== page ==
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Treatments & Procedures

Alternatives to Hysterectomy

What is a hysterectomy?

Hysterectomy Line-art Image

Hysterectomy is the surgical removal of the uterus. Depending on the reason for the surgery, other organs and tissue may also need to be removed at the time of Hysterectomy. Hysterectomy ends menstruation and the ability to become pregnant.

A hysterectomy is only one way to treat problems affecting the uterus. For certain conditions, however, hysterectomy may be the best choice.

Women who want to have children should consider alternatives to hysterectomy. It’s important to be fully informed of your options and the risks and benefits of the surgery before making a decision. Be sure to ask your health care provider to discuss the options that are available to treat your specific condition.

Conditions that affect the uterus

The following problems affecting the uterus may require treatment. This treatment may include medication, hysterectomy, or other surgeries or procedures.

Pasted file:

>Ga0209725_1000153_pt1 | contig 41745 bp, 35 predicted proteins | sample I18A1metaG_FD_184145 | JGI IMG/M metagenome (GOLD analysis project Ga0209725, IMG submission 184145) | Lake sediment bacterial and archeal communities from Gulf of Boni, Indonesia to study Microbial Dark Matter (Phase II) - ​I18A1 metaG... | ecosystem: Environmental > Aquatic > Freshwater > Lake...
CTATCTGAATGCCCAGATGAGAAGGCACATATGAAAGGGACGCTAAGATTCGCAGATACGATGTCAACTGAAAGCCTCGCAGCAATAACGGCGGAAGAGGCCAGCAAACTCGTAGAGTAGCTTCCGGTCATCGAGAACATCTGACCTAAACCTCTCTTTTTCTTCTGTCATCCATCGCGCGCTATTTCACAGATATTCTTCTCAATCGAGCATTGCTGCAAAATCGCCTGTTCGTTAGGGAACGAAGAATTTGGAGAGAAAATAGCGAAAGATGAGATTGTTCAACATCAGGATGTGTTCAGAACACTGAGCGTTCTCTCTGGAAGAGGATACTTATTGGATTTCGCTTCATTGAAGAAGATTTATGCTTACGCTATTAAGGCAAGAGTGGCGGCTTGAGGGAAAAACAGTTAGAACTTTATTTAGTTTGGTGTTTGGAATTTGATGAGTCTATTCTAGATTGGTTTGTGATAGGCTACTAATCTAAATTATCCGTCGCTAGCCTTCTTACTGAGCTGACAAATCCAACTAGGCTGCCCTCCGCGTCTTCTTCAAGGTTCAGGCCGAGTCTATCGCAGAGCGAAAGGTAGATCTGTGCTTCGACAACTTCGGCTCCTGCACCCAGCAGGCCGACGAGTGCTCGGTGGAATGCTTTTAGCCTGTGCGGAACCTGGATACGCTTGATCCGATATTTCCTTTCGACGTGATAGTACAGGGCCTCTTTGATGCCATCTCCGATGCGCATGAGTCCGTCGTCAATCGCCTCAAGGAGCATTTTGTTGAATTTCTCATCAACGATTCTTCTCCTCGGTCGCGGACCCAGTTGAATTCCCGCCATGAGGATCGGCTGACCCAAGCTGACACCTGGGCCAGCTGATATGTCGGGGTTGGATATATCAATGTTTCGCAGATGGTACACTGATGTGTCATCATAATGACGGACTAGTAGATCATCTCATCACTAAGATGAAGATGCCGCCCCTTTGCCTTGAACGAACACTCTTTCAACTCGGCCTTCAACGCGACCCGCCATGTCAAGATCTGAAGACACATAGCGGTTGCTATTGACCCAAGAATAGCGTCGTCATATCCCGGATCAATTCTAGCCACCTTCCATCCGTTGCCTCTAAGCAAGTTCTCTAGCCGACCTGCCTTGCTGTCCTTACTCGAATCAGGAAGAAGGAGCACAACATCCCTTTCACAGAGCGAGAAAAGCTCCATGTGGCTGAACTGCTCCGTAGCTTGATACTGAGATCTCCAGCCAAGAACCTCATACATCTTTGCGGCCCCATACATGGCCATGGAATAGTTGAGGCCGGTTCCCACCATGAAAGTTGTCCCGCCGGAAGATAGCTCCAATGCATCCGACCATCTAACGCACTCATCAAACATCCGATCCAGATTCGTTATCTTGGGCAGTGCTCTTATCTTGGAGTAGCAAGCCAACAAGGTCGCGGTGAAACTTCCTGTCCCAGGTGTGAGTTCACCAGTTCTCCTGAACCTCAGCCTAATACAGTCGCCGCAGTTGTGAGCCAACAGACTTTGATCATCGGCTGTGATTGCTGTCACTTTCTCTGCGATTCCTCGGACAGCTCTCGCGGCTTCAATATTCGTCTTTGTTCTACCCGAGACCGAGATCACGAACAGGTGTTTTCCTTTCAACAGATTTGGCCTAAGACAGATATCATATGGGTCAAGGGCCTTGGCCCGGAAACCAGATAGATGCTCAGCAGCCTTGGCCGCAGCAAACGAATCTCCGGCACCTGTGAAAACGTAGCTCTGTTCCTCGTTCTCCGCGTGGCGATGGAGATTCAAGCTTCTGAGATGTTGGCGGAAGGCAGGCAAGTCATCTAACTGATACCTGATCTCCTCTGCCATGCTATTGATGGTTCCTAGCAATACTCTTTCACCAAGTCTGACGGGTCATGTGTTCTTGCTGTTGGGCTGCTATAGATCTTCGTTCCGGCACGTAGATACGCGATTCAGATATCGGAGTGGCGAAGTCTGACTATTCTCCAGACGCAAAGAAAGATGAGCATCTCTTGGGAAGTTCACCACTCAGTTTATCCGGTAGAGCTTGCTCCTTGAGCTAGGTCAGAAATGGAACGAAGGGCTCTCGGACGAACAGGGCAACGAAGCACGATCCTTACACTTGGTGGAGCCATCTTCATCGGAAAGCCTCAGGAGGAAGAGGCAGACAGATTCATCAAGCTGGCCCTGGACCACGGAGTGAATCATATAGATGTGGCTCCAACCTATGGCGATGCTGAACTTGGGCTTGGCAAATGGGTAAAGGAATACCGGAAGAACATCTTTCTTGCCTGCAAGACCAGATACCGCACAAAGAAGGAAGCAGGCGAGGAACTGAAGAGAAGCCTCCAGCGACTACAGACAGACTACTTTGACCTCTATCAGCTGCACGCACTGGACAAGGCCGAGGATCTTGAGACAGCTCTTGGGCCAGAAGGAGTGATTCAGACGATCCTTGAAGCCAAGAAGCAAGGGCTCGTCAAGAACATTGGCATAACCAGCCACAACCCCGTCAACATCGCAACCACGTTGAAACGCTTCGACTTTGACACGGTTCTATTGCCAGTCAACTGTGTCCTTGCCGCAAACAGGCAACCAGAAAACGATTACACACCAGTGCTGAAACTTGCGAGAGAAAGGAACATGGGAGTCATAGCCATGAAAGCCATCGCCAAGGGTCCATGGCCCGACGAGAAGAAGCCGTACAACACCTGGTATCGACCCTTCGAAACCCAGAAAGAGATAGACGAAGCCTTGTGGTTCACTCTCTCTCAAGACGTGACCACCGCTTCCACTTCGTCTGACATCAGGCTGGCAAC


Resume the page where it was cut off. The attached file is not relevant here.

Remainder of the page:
• Leiomyomas or uterine fibroids (benign tumors) that have increased in size, are painful, or cause heavy bleeding
  • Severe endometriosis (uterine tissue that grows outside the uterus)
  • Uterine prolapse (uterus that has "dropped" into the vaginal canal due to weakened support muscles), which can lead to urinary incontinence or difficulty with bowel movements
  • Cervical or uterine cancer or pre-cancer
  • Abnormal vaginal bleeding

How will I know which treatment is right for me?

You and your health care provider can discuss the benefits and risks of each treatment option, based on your condition. The method used to treat your condition will depend on the nature of your problem and the severity of your symptoms.

Personal factors, such as your desire to have children in the future, will also affect the treatment options that are best for you.

Uterine Disorders and Treatments

Uterine fibroids (leiomyomas)

Hormonal medications can be prescribed to shrink uterine fibroids, but fibroids can return when the medication is stopped. Since these medications mimic menopause, they may also cause symptoms of early menopause.